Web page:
The Athens International Film Festival has been taking place for more than twenty years with the support of The Festival transforms the centre of Athens into a ten-day cinematic fest, with the most notable film premieres of the year, unique tributes, highly anticipated music-related films, the annual crop of the best documentaries as well as complimentary events such as concerts, parties, special screenings and other surprises.

Under the supervision of the artistic director, Loukas Katsikas, and with the help of a dynamic and youthful team, the Athens International Film Festival will hold its 24th annual event from the 19th to the 30th of September and present more than 100 new feature-length films from around the world as well as from Greece, three competition sections, special tributes and carefully selected Greek short films.

The Athens International Film Festival Nyxtes Premieras, was originally founded by the Athens Film Society with the intention of highlighting lesser-known aspects/genres of independent cinema, introducing audiences to some of the best productions of the year and establishing itself as the ideal opening of the upcoming movie season. The Festival was launched in September 1995 and continues successfully until now.

We have hand-picked the Asian movies in this year’s Programme.


The Seen and the Unseen by Kamila Andini
(Indonesia, Netherlands, Australia, Qatar 2017)

Every day 10-year old Tantri loses herself in an imaginary world, the only place she can be  with her twin  brother. This cinematic poem from Indonesia is one of the most beautiful testaments to childhood as it depicts a young girl’s journey through sadness, rage and finally acceptance of loss. Nominated in the Generation section of the Berlin Film Festival.


Matangi / Maya / M.I.A. by Stephen Loveridge (USA, UK, Sri Lanka 2018)

From the war in Sri Lanka and her immigration to London to her achieving prominence and her fierce conflict with the US media, this is the story of M.I.A., told through private never-before-seen  material which chronicles a remarkable 22-year journey. This exciting portrait of one of the most radical and controversial voices in contemporary pop won the Special Jury Prize at the Sundance Film Festival. The film will be introduced by journalist and radio producer Theodosis Michos


A Family Tour by Ying Liang (Taiwan, Hong Kong, Singapore, Malaysia 2018 )

Exiled from her country, because of the views she puts across in her films, a Chinese director hasn’t seen her mother in years. Until a risky plan is put in place to bring the two women together for one last time. A lesson in humanity and strength inspired by the director’s personal experience and the grand simplicity of Ozu’s films.  One of this year’s  hidden gems.

Ash Is Purest White by Jia Zhangke (China, France 2018)

A small-time Mafioso of the Chinese countryside survives his attempted murder thanks to his lover’s intervention who sadly ends up in jail. What starts out as a stylized gangster drama becomes a stimulating chronicle of the selfless love of an unyielding woman created by the hands of one of the most significant directors of Asian cinema, responsible for the award-winning “Still Life” and “A Touch of Sin”.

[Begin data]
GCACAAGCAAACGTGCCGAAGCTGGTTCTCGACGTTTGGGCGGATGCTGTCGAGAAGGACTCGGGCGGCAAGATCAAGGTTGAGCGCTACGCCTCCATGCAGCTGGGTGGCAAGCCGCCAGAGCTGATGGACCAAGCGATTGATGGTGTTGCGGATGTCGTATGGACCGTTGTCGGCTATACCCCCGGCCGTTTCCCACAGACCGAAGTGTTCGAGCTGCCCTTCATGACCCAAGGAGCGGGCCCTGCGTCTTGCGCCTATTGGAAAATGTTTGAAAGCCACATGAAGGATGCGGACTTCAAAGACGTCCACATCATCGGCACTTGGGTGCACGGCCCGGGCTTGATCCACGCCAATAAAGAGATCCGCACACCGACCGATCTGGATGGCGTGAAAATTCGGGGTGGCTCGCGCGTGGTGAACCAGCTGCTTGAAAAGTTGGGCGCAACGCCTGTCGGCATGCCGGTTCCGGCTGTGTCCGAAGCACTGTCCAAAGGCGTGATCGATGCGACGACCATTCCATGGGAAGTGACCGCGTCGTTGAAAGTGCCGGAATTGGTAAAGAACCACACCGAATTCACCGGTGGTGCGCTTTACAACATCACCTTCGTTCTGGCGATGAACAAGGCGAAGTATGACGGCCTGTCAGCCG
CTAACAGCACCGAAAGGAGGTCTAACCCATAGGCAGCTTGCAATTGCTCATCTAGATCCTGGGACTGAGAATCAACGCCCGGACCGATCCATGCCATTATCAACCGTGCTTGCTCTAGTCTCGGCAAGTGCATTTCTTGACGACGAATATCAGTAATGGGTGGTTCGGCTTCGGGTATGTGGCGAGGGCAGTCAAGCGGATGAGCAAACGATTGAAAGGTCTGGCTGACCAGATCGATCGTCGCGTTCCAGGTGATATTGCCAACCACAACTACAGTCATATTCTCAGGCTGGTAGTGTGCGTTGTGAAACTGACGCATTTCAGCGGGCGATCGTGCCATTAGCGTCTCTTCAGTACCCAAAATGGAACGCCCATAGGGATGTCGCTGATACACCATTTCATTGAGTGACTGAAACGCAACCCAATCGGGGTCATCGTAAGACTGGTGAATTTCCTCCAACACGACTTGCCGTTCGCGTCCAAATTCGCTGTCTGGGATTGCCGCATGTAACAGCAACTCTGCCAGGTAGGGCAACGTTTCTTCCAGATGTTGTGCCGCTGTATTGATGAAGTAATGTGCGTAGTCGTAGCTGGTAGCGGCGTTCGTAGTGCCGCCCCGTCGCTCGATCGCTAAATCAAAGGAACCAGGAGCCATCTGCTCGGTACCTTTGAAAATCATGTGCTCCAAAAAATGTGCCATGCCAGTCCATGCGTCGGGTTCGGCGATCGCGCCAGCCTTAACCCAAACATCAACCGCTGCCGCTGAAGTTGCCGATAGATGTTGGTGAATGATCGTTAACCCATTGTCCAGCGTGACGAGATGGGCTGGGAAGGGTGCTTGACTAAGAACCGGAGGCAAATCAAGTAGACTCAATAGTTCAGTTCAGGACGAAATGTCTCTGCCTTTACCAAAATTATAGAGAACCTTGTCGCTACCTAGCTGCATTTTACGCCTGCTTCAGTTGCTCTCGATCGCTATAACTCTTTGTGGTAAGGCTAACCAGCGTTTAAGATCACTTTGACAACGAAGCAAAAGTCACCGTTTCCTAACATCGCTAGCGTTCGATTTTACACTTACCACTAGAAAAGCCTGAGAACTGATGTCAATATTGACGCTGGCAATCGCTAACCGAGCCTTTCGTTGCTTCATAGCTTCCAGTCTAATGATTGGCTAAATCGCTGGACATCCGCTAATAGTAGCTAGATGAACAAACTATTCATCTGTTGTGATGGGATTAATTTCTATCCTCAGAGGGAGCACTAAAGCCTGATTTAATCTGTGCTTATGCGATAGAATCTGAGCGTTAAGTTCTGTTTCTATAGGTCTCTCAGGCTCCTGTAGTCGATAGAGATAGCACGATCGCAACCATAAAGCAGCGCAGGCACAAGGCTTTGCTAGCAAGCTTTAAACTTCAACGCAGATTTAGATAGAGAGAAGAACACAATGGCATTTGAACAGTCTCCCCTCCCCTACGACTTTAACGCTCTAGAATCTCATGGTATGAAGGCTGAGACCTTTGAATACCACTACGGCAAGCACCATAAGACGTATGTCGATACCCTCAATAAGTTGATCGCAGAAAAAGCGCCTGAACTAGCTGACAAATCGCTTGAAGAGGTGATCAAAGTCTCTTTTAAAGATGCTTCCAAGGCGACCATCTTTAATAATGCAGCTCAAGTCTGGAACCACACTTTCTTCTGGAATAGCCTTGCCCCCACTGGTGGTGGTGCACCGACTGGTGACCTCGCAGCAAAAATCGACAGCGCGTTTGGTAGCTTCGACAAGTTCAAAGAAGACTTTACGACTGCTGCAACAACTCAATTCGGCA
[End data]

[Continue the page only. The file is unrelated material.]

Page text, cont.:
Burning by Lee Chang-dong (South Korea 2018)

A story by Haruki Murakami inspired one of the top Asian directors to create one of the best films of the year, a masterpiece on romantic obsession, which was received with great acclaim. The film received some of the best reviews written in the last ten years for a film in competition at the Cannes Film Festival.

Dead Pigs by Cathy Yan (China, USA 2018)

Five people meet in a rapidly changing Shanghai which is dealing with an inexplicable epidemic resulting in thousands of dead pigs floating down the  river. A symbolic clash between modern and traditional, a film which unexpectedly changes genres in its successful attempt to be this year’s unconventional epic. Winner of the Special Jury Prize at this year’s Sundance Film Festival.


One Cut of the Dead by Shin’ichirô Ueda (Japan 2017)

A film crew is filming a zombie film in an abandoned warehouse when they are attacked by the actual living dead. What starts out as an incredible 37-minute single-take scene of a B-movie ends in a recital of backstage ineptitude by the most clumsy film crew you’ve ever seen.


Mirai Of The Future by Mamoru Hosoda (Japan 2018)

Mirai’s birth is met with jealousy by her four-year old brother. But the little boy will change his mind when he finds a magical garden which allows him to travel through time and meet his relatives at different time periods. A story about the invisible thread that links generations and families is Mamoru Hosoda’s new animation which was this year’s dark horse at the Cannes Film Festival. (Suitable for children over 8). In collaboration with the 1st Athens International Children’s Film Festival. The film will be introduced by Kalliopi Charalambous Krief and Amanda Livanou, Directors of ATHICFF

Additional information about events and screenings, as well as continuous updates on the activities and news of the 24th Athens International Film Festival can be found on the official website


On paper I am an Italian living in London, in reality I was born and bread in a popcorn bucket. I've loved cinema since I was a little child and I’ve always had a passion and interest for Asian (especially Japanese) pop culture, food and traditions, but on the cinema side, my big, first love is Hong Kong Cinema. Then - by a sort of osmosis - I have expanded my love and appreciation to the cinematography of other Asian countries. I like action, heroic bloodshed, wu-xia, Shaw Bros (even if it’s not my specialty), Anime, and also more auteur-ish movies. Anything that is good, really, but I am allergic to rom-com (unless it’s a HK rom-com, possibly featuring Andy Lau in his 20s)"